Short-term visas just the job to help struggling hoteliers, says Bristol Hoteliers Association
Bristol hoteliers are backing the possible introduction of a new short-term visa scheme which could be just the job to help solve their long-running staff shortage problems.
The Bristol Hoteliers Association (BHA) has welcomed news that the Government is looking into a scheme which would enable people aged between 18 and 30 to work and travel in Britain for two years, without sponsor or salary threshold requirements.
BHA chair Raphael Herzog said: “I understand that the Home Office is having discussions with a number of EU countries which could become part of the youth mobility scheme.
“Anything which can help us with recruiting the staff we need to get our businesses fully up and running again is welcome and will make such a difference.
“We would also like the visa scheme to go beyond the EU, and be extended to the likes of India, as well as extend the roles it would apply to where we are currently experiencing shortages.
“I understand the current proposals would cover positions such as baristas and waiters, but we would like it to be extended to cover chefs, therapists, room attendants and others.”
The hospitality sector was hit hard by the impact of both Brexit and the pandemic lockdowns, forcing many businesses to close and many others still struggling to survive, with the inability to return to pre-pandemic staff levels one of the biggest factors.
Raphael said that in the Greater Bristol area – covering around 15 miles – there are currently around 700 chef vacancies, 400 housekeeping positions not filled and around 350 bar staff needed.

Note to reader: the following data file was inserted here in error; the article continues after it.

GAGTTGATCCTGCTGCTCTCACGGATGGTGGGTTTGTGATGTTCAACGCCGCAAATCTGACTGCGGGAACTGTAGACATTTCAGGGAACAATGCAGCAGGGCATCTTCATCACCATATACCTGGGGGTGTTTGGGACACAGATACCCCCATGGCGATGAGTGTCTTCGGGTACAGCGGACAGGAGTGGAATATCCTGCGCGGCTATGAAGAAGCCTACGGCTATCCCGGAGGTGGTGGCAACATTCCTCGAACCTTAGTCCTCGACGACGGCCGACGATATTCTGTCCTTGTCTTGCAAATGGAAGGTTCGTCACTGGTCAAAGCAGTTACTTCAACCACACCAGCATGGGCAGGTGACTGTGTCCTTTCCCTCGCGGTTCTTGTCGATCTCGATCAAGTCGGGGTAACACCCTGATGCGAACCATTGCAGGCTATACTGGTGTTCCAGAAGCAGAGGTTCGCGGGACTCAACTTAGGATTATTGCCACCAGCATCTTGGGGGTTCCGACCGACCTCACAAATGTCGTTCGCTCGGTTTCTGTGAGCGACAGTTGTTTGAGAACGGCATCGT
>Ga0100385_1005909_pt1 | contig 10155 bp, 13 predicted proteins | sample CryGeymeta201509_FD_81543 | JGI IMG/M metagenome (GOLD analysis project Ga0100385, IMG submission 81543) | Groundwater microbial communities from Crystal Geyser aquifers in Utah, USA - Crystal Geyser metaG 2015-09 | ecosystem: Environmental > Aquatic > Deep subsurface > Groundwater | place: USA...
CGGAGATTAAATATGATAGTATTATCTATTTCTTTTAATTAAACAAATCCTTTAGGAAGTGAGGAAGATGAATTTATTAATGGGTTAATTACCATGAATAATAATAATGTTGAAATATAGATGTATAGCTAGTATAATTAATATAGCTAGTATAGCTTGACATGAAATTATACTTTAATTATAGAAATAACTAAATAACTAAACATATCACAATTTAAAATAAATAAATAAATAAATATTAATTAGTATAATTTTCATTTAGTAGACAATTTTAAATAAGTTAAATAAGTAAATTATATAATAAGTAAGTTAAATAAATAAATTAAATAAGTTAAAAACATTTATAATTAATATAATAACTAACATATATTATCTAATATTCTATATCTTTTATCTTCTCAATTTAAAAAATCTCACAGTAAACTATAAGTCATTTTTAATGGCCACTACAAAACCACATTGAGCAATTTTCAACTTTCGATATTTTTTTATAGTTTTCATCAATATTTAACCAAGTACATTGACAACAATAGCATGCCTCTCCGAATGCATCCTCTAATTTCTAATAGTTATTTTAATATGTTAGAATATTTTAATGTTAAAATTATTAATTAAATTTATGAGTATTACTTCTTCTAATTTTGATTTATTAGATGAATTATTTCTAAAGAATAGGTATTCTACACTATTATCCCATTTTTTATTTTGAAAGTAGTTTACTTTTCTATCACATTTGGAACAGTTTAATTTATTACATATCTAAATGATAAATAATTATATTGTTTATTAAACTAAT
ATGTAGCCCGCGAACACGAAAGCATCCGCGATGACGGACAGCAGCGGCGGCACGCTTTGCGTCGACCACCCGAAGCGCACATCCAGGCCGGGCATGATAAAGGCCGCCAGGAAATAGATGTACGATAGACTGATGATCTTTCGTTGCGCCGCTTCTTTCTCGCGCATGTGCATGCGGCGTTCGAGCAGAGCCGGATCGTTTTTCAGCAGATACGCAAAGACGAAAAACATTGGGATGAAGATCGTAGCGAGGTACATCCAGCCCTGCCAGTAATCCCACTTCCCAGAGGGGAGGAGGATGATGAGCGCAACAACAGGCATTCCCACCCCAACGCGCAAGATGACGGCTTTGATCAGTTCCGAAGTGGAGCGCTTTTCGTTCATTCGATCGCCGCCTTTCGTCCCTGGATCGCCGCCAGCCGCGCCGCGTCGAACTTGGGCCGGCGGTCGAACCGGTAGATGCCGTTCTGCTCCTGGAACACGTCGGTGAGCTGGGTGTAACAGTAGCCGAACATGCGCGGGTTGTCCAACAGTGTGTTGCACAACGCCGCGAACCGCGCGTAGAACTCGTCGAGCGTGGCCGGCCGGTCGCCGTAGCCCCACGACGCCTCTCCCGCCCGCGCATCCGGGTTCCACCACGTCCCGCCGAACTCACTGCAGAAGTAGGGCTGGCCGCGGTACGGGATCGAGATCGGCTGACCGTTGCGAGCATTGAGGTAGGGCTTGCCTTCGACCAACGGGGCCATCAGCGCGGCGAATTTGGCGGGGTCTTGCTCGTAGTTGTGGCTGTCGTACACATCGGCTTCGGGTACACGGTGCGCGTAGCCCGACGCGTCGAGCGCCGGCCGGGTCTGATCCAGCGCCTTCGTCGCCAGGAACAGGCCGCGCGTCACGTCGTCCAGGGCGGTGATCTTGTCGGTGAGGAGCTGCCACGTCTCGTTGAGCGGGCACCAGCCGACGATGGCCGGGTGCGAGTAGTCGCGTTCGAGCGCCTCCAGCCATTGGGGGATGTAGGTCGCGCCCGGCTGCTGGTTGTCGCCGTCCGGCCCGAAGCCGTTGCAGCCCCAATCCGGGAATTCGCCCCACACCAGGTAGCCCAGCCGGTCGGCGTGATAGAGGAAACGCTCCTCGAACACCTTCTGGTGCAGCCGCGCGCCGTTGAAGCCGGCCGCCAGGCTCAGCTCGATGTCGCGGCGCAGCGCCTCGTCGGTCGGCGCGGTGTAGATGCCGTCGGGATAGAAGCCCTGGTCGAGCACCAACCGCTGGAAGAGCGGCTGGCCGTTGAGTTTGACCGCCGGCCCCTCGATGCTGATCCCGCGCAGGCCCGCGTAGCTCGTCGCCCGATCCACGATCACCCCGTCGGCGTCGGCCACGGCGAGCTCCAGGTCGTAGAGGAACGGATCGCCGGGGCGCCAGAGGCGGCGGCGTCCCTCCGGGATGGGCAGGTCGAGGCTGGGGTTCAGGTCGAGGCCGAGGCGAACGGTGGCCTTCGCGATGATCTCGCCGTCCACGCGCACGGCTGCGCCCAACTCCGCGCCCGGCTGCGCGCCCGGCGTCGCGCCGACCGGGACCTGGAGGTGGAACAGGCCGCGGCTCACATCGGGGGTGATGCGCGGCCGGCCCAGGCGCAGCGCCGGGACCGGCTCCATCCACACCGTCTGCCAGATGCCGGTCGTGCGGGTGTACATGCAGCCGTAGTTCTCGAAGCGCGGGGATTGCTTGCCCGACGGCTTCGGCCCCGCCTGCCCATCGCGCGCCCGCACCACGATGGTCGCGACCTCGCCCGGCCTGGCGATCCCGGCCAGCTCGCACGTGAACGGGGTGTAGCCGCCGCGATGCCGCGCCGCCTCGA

Trade body UKHospitality says vacancies in the sector are still 48 per cent higher than they were before the Covid-19 crisis.
But while Raphael welcomed the good news of this short-term visa scheme, he said there was some potentially bad news to counter-balance it.
The Home Office is also considering increasing the immigration health surcharge and the application fee for skilled worker visas, which will deter people from pursuing permanent careers in hospitality.
Raphael said: “Hospitality has traditionally had a large transient workforce, with young people in particular taking roles as a short-term way to earn money while they consider their long-term opportunities.
“We have been working hard to persuade people to consider a long-term career in hospitality but this proposed increase in visa fees for migrant workers could easily put off potential staff from overseas from considering coming to the UK.
“While the short-term visa scheme may well help ease our current recruitment crisis, it will maintain the transient, temporary nature of our workforce, whereas we would also like to see more support to promote permanent positions in our vibrant and exciting sector.
“Bristol is a good place for people to begin their career in hospitality.
“Most available positions pay more than the living wage for entry-level chefs, therapists and room attendants, with added perks such as service charges, tips, extra holidays, charity days, free access to gyms and staff accommodation.
“We really do have so much to offer.
“We have been struggling for years now to find the staff numbers we need to get our businesses back up and running properly again, providing guests and customers with the levels and standards of service they expect.
“We welcome any support, of course, but do urge the Government to not just think of quick-fix, short-term, solutions but listen to business owners and help us provide some long-term stability which will increase confidence in the sector, and that will be beneficial for all, since hospitality makes such a significant contribution to the UK economy.”